31st March 2023
Better connected homes and communities, enabled by smart technology are the key to tackling the major challenges ahead for social housing, says Civica's Neale Walsh
As the ALP government and Community Housing Providers prepare to deliver more housing stock to the market, we must not forget to consider the human element involved. That is, it’s not just about delivering more houses but more importantly creating homes for those most at need within our community.
If we’ve learnt anything from the past two years, it’s the power of collective action during a crisis. The way communities and local authorities pulled together during the pandemic showed the real impact of working together for the collective good. Technology is key to bridging the gap and as governments and community housing providers look to provide more, it’s imperative that this doesn’t come at the expense of what’s most important, the social impact and well-being of the tenant.
Technology has played a crucial role in this. And not just long-established technology such as web, mobile apps and video conferencing – new and emerging technologies from artificial intelligence, augmented and virtual reality, to connected devices and machine learning now play a vital role in moving our public services forward in 2022 and beyond.
A boost for collective intelligence
In the housing sector, which faces fresh challenges every day – from building safety to increasingly long waiting lists for properties, the pressures of net zero and the current cost of living crisis – digital technologies can make a real difference.
Technology can help meet rising expectations across social housing. In a recent global Civica survey, as part of our latest Greener homes, Connected communities Changing Landscape report, leaders across housing agreed – with more than 90% stating that AI assisted technologies, connected devices and machine learning would be more and more relevant in the future.
There’s no doubt that AI and smart devices will be vital to help the housing sector. From spotting opportunities for earlier intervention and identifying variations in service use to optimise costs, ultimately this will free up frontline workers to focus on services that require more personal contact.
Data is the crucial component of how we connect the dots and build better housing services. In our connected world, data about how we travel around cities is helping city planners to optimise mobility networks and community infrastructure.
The good news is housing providers have all this data to hand, with 78% of leaders confirming in our recent survey that the quality of their data and processing is good. It’s through better sharing this asset that we’ll be able to stop more issues before they start.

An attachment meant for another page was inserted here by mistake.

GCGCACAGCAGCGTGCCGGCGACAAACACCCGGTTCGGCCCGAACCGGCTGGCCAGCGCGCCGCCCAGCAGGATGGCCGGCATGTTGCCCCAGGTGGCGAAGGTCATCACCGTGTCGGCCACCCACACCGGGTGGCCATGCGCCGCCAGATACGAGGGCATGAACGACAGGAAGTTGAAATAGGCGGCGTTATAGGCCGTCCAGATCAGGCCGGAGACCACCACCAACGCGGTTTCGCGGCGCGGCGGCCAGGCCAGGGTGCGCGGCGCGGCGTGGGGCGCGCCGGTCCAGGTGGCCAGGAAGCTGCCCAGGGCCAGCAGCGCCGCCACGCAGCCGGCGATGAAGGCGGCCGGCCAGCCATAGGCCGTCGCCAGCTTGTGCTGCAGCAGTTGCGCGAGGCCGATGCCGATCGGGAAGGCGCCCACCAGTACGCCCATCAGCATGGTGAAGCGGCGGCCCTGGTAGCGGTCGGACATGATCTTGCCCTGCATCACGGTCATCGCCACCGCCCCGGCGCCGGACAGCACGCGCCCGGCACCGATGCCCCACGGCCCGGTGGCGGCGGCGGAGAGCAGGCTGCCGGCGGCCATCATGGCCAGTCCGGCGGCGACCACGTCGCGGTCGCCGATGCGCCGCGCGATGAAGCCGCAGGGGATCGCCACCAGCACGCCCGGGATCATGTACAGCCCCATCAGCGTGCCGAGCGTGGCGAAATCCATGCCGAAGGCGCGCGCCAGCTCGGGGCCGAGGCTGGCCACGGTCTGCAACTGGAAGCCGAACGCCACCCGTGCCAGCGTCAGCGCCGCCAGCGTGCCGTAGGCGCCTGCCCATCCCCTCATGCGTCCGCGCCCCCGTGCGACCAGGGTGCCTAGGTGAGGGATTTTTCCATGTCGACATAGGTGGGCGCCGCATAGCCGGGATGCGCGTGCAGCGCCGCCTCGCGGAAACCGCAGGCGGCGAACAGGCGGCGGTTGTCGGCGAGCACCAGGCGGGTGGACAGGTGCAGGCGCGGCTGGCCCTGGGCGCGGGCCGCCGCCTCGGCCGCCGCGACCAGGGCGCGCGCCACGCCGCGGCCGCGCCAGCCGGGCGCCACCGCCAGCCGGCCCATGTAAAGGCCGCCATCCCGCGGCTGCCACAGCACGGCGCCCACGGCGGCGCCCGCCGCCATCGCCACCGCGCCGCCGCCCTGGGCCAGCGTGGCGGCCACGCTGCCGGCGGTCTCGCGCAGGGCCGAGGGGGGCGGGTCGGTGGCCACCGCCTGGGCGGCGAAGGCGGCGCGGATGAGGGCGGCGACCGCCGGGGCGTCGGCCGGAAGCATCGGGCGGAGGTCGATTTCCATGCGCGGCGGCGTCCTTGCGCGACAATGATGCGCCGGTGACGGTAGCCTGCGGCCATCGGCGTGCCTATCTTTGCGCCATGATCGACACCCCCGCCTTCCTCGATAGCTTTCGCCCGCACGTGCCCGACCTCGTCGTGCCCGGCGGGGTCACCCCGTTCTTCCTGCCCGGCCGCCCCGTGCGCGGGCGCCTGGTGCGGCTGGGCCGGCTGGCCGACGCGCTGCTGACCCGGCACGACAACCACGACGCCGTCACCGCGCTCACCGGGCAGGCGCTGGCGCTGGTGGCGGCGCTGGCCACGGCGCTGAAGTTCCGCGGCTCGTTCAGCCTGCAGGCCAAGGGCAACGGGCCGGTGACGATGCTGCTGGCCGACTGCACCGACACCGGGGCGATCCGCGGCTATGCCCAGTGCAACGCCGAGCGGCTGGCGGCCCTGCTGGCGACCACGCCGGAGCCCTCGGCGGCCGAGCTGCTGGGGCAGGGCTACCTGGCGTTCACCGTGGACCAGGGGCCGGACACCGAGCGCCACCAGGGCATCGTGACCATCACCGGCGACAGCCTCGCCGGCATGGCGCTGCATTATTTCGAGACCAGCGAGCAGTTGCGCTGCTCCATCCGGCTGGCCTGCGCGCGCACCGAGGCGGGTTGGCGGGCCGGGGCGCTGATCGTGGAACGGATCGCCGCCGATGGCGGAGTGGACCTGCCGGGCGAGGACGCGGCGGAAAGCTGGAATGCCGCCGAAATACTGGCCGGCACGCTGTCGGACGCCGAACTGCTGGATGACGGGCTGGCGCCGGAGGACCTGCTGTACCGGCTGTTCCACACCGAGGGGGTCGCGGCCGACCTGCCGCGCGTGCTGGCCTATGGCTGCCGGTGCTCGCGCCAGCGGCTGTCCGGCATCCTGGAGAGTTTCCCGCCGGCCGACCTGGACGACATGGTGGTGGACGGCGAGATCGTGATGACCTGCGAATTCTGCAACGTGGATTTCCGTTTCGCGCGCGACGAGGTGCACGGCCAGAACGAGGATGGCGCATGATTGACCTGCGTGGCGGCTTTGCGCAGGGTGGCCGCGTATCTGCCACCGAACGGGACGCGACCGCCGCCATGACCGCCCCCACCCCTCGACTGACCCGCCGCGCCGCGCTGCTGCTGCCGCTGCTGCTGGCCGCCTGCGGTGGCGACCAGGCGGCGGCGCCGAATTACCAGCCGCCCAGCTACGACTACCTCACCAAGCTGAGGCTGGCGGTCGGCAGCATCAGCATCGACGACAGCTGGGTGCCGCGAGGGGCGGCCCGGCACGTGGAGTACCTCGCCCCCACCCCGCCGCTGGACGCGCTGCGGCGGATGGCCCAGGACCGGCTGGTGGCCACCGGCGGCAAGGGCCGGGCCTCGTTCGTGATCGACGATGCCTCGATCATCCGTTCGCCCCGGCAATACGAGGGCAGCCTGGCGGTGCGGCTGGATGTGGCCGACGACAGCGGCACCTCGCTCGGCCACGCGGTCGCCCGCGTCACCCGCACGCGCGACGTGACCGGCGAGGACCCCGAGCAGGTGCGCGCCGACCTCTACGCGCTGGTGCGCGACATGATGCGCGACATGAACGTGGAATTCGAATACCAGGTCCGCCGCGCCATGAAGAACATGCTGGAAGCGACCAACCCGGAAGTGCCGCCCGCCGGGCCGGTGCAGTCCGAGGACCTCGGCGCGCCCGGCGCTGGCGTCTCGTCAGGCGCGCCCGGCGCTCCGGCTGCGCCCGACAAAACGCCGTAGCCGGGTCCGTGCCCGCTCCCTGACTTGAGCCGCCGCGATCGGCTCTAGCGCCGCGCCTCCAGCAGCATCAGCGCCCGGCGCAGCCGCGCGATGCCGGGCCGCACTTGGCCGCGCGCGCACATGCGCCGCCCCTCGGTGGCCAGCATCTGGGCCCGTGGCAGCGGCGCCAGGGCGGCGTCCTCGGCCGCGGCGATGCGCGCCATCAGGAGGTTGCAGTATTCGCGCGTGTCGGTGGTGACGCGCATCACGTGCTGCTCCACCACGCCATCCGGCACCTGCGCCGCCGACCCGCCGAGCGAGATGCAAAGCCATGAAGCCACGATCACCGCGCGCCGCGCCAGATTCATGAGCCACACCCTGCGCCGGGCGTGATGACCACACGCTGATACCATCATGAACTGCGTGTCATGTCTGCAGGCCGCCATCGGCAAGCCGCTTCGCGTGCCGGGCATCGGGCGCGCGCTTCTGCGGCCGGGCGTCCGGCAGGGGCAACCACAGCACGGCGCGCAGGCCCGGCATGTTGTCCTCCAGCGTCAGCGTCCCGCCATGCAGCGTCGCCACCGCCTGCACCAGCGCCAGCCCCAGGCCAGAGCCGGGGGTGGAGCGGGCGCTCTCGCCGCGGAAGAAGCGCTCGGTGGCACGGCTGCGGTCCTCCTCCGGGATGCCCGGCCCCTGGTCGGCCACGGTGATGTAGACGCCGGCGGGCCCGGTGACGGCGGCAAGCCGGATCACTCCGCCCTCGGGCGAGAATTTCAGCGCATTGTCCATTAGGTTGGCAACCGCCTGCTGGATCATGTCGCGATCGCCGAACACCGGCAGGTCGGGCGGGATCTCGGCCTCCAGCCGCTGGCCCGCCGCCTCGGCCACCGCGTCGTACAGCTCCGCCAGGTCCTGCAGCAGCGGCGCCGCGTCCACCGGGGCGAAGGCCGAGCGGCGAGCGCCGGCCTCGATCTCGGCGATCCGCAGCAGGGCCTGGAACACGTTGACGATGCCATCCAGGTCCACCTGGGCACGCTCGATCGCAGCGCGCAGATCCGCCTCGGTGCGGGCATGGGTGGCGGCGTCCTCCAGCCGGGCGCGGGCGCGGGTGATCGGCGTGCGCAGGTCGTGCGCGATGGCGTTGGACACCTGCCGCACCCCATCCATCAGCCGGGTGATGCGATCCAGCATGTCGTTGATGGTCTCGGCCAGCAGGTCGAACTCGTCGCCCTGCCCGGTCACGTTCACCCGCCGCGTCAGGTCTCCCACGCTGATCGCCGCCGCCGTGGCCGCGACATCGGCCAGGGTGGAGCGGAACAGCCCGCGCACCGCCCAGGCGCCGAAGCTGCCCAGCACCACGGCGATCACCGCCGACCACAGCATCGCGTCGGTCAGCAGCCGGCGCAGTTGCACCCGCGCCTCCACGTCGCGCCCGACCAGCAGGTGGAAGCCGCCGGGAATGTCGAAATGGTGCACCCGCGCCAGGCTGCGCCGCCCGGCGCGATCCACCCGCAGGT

Connect to the future
We are just at the cusp of how connected devices can inform and give us insight to make better decisions in the future. In our latest Perspectives* report, Connect to the future, we uncovered some positive ways this is already helping. For example, to support vulnerable residents, sensors around a property can send information about patterns of activity or if medication is being taken, helping older adults to live independently.
When it comes to safety in the home, the tech is being used to monitor temperature, humidity and CO2 levels in homes to help improve the welfare and safety of residents. They can help us make firmer predictions for future housing needs by using information to provide early alerts and optimise maintenance.
In housing management, connected home appliances such as boilers can send data which, combined with analytics, predict need for maintenance, avoiding costly routine and invasive inspections. These can also help residents and landlords predict the cost of energy use and take steps to improve efficiency and reduce fuel costs. While in Australia, where two thirds of homes have smart devices, they are helping to manage and reduce water demand.
In time, we will gain more control by interacting with new technology better to help us control our surroundings. For example, smart locks can be operated remotely using a smart phone to grant access for repairs – and if a resident loses their keys, they can get into their home with remote access.
For crucial areas like leak detection, sensors placed on pipes or in bathrooms can detect water escape or overflowing baths and activate stop-cocks before major damage is caused. Smart smoke alarms and carbon monoxide detectors can issue alerts and contact emergency services or landlords.
Connected devices will play a crucial role in better listening to resident voice, improving the experience by adding smart tech such as an Amazon Alexa to properties so residents can remain in contact and get 24/7 advice and information.
Joining up the dots
But despite so many use cases in housing, we’ve not yet realised the full potential of this technology. The catalyst for this will be connecting wider networks of devices from the individual, their home and the wider community to create an ‘internet of us’. Much of this value will come from building citizen trust in sharing their data more regularly for everyone’s benefit.
The good news is that most current uses for connected devices focus on enhancing existing products and processes rather than rethinking them. There are numerous benefits for the housing sector in embracing these connections – for safer, greener, more resilient homes, and ultimately better engaged and empowered residents.
Neale Walsh is Director, Housing & Strategic Engagements APAC at Civica